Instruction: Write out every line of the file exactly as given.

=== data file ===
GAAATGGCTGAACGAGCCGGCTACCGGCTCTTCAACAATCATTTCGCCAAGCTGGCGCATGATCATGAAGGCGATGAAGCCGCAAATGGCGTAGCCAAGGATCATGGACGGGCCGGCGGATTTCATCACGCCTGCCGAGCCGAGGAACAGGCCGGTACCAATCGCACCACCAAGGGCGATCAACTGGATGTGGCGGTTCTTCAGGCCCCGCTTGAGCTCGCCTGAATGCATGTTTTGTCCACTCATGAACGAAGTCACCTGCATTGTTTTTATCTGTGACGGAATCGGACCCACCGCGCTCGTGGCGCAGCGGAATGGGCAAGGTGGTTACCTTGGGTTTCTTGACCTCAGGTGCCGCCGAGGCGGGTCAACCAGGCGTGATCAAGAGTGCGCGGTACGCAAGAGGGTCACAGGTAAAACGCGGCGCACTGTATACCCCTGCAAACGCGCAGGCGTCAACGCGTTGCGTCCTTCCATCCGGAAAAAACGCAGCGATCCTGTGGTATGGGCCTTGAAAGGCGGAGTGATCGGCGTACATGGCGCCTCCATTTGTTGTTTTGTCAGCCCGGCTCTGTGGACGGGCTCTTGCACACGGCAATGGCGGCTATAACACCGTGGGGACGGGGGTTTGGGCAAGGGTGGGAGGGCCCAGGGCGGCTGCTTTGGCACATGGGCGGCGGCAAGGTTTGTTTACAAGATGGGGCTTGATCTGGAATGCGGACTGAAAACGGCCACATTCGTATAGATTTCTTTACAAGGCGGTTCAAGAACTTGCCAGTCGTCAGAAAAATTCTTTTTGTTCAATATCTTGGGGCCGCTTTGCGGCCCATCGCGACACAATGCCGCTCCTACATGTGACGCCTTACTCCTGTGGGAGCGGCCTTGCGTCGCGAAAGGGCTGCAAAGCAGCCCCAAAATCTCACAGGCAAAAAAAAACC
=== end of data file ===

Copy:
GAAATGGCTGAACGAGCCGGCTACCGGCTCTTCAACAATCATTTCGCCAAGCTGGCGCATGATCATGAAGGCGATGAAGCCGCAAATGGCGTAGCCAAGGATCATGGACGGGCCGGCGGATTTCATCACGCCTGCCGAGCCGAGGAACAGGCCGGTACCAATCGCACCACCAAGGGCGATCAACTGGATGTGGCGGTTCTTCAGGCCCCGCTTGAGCTCGCCTGAATGCATGTTTTGTCCACTCATGAACGAAGTCACCTGCATTGTTTTTATCTGTGACGGAATCGGACCCACCGCGCTCGTGGCGCAGCGGAATGGGCAAGGTGGTTACCTTGGGTTTCTTGACCTCAGGTGCCGCCGAGGCGGGTCAACCAGGCGTGATCAAGAGTGCGCGGTACGCAAGAGGGTCACAGGTAAAACGCGGCGCACTGTATACCCCTGCAAACGCGCAGGCGTCAACGCGTTGCGTCCTTCCATCCGGAAAAAACGCAGCGATCCTGTGGTATGGGCCTTGAAAGGCGGAGTGATCGGCGTACATGGCGCCTCCATTTGTTGTTTTGTCAGCCCGGCTCTGTGGACGGGCTCTTGCACACGGCAATGGCGGCTATAACACCGTGGGGACGGGGGTTTGGGCAAGGGTGGGAGGGCCCAGGGCGGCTGCTTTGGCACATGGGCGGCGGCAAGGTTTGTTTACAAGATGGGGCTTGATCTGGAATGCGGACTGAAAACGGCCACATTCGTATAGATTTCTTTACAAGGCGGTTCAAGAACTTGCCAGTCGTCAGAAAAATTCTTTTTGTTCAATATCTTGGGGCCGCTTTGCGGCCCATCGCGACACAATGCCGCTCCTACATGTGACGCCTTACTCCTGTGGGAGCGGCCTTGCGTCGCGAAAGGGCTGCAAAGCAGCCCCAAAATCTCACAGGCAAAAAAAAACC